Unac­quainted with Fear


Canada's History - - CONTENTS - by Mar­i­lyn Dick­son

How Eileen Vol­lick be­came the first Cana­dian woman to earn a pi­lot’s li­cense.

As Eileen Vol­lick soared into the sky for her first ride in an air­plane, she didn’t care that she was sub­jected to some­thing of an aer­o­bat­ics rou­tine. “The pi­lot who took me aloft thought he would ei­ther frighten me or find out how much courage I pos­sessed. It is against the rules to stunt, to do spins, loops or zooms. I got mine for half an hour.”

What­ever the pi­lot’s mo­tives — Vol­lick even sug­gested that the in­struc­tor might have been test­ing her tol­er­ance for fly­ing at un­usual an­gles — she didn’t take the ex­pe­ri­ence per­son­ally. In fact, she found the stunts thrilling.

“My first flight was an epoch of my life never to be for­got­ten,” she wrote in a June 1928 ar­ti­cle for Cana­dian Air Re­view. “No mat­ter what I may achieve in the fu­ture, the ex­hil­a­ra­tion of that flight will linger when all oth­ers are merely an event.”

That mem­o­rable first flight took place on June 9, 1927, shortly be­fore Vol­lick’s nine­teenth birth­day. Although she was com­fort­able in the cock­pit, she de­scribed feel­ing over­whelmed

by the view as she climbed sky­ward. “I saw the earth re­cede as the winged mon­ster roared and soared sky­ward. Fa­mil­iar scenes be­low be­came a vast panorama of checker-boarded fields, neatly ar­ranged toy houses, and sil­very threads of streams. The pure joy of it, gave me a thrill which is known only to the air-man who wings his way among the fleecy clouds.”

As the ti­tle of that mag­a­zine ar­ti­cle makes clear, Vol­lick’s ul­ti­mate achieve­ment helped to open the skies to other women: “How I Be­came Canada’s First Li­censed Woman Pi­lot.” A lit­tle more than ninety years ago, on March 13, 1928, she earned the sev­en­ty­sev­enth pi­lot’s li­cence is­sued in Canada, which was the first earned by a woman.

When Mary Eileen Vane Ri­ley was born on Au­gust 2, 1908, no Cana­dian had yet flown. The first pow­ered flight in Canada took place a few months later on Fe­bru­ary 23, 1909, near Bad­deck, Nova Sco­tia, when Jack McCurdy flew the Sil­ver Dart, built by a team led by Alexan­der Gra­ham Bell.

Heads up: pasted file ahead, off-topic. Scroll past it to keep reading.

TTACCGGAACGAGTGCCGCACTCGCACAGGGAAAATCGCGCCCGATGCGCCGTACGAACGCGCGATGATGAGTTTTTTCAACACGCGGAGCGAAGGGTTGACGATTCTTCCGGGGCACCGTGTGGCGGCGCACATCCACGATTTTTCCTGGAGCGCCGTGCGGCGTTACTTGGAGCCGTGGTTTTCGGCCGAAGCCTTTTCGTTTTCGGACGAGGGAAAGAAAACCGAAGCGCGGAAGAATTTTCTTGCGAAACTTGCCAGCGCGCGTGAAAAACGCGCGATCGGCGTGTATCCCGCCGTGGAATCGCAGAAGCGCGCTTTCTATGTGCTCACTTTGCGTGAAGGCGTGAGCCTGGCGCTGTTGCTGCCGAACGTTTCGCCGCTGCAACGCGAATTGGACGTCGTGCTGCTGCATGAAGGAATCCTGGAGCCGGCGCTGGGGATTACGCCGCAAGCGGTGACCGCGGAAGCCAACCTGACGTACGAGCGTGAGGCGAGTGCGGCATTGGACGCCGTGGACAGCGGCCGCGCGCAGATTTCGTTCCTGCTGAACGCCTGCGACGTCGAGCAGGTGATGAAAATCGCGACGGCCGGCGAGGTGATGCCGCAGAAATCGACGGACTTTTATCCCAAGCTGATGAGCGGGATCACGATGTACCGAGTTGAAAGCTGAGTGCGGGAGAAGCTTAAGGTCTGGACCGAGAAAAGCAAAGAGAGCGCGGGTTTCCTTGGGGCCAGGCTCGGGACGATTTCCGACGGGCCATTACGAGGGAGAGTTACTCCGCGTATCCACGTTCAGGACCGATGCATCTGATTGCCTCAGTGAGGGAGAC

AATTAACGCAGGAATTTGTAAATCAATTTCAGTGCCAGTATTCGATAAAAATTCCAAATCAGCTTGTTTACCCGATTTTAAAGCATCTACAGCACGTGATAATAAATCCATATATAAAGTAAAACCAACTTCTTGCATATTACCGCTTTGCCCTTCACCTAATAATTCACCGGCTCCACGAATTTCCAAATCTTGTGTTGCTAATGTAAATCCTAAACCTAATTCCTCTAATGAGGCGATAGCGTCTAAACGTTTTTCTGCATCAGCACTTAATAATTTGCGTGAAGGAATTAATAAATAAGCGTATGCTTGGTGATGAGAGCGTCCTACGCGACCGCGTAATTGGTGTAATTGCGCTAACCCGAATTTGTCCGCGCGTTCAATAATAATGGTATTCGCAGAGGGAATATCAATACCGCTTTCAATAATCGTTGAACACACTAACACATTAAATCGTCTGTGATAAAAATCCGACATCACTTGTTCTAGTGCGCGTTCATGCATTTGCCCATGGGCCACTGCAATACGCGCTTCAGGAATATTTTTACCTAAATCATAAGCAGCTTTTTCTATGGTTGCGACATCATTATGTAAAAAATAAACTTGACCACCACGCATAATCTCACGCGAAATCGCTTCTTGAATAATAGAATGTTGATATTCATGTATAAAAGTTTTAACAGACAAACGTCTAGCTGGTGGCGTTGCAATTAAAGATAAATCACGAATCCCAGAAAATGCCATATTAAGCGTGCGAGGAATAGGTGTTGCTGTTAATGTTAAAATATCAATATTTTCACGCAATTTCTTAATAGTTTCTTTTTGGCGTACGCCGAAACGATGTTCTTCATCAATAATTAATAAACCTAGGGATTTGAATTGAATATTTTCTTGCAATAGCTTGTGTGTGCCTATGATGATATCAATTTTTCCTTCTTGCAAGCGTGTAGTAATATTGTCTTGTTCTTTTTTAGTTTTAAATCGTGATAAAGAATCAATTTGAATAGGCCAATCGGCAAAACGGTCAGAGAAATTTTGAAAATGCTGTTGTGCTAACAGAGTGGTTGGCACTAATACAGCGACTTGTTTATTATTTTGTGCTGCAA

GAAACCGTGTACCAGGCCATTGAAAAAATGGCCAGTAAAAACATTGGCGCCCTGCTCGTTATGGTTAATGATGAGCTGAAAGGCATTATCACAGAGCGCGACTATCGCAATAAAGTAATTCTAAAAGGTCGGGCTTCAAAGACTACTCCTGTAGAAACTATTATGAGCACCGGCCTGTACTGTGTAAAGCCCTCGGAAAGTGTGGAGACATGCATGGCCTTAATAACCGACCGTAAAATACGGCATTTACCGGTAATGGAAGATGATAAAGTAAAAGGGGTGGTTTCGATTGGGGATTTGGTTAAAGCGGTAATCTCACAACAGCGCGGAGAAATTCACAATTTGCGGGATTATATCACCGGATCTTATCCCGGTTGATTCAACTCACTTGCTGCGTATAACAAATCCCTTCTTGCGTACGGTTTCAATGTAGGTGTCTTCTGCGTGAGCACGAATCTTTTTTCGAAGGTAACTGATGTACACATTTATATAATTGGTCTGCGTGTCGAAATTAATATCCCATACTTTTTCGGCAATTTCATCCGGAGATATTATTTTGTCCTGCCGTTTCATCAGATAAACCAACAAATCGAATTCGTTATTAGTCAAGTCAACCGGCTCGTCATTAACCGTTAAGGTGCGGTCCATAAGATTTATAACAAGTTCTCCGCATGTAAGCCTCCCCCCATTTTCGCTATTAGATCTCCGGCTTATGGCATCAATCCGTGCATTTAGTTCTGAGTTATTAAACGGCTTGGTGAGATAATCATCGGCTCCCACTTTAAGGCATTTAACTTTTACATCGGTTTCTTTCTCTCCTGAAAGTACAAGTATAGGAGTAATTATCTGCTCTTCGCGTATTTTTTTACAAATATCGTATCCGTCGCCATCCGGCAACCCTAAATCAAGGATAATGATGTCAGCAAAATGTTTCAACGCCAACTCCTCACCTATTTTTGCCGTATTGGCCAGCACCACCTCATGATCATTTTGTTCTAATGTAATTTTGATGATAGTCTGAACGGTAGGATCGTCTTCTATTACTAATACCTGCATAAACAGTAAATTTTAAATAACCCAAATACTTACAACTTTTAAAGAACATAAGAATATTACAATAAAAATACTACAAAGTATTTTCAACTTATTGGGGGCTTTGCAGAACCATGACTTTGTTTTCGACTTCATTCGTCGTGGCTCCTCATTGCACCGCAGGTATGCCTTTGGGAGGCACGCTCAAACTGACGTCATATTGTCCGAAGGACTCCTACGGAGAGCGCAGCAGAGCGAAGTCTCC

With the on­set of the First World War, fly­ing op­por­tu­ni­ties for Cana­dian men came through the mil­i­tary, which re­tained con­trol of flight train­ing and li­cens­ing for nearly a decade af­ter the war. Women were not al­lowed in the mil­i­tary, so they had no ac­cess to avi­a­tion in Canada.

Born in Wiar­ton, On­tario, Ri­ley was the third daugh­ter of Marie and James Ri­ley. Eileen never knew her fa­ther, who was killed in a min­ing ac­ci­dent in north­ern On­tario near the time of her birth. Thrust into sin­gle par­ent­hood, Marie un­der­took var­i­ous jobs, in­clud­ing sewing and writ­ing. Her daugh­ter Au­drey re­calls that Marie even wrote chil­dren’s books us­ing a nom de plume.

Three years af­ter James’ death, Marie mar­ried a marine engi­neer named Ge­orge Vol­lick and moved with her daugh­ters to Hamil­ton. She and Ge­orge sub­se­quently had two daugh­ters and a son, and all six chil­dren went by the name Vol­lick. Ge­orge was of­ten away on oil tankers for long pe­ri­ods of time, so Marie was largely re­spon­si­ble for rais­ing the chil­dren. A strong woman with an un­con­ven­tional streak — a grand­daugh­ter re­mem­bers her as a live wire who wore unique hats — Marie sup­ported Eileen in her de­sire to be­come a pi­lot.

Af­ter com­plet­ing high school, Eileen Vol­lick be­came a tex­tile an­a­lyst and as­sis­tant de­signer with the Hamil­ton Cotton Com­pany. In 1927, from her home at Van Wagner’s Beach just out­side Hamil­ton, a fas­ci­nated Eileen watched the build­ing of Jack El­liott’s Air Ser­vice aero­drome at Ghent’s Cross­ing, the first fly­ing school in Canada where civil­ians could learn to fly. “From my window I could see the activities go­ing on at the aero­drome, of mak­ing the run­way, the build­ing of hangars, and fi­nally the in­stalling of planes.”

Ob­serv­ing the Cur­tiss JN-4 bi­plane’s early flights from her apart­ment window, Eileen be­came ob­sessed with a de­sire to fly, even though the op­tion wasn’t open to her.

Men had be­come pi­lots as part of the Cana­dian ef­fort for the First World War. As mil­i­tary pi­lots they didn’t re­quire pi­lot’s li­cences. When the war ended, the Cana­dian mil­i­tary is­sued civil­ian li­cences to men who left the air force but wanted to con­tinue fly­ing. A few bought sur­plus war­planes and started their own com­pa­nies haul­ing sup­plies and equip­ment and giv­ing joyrides.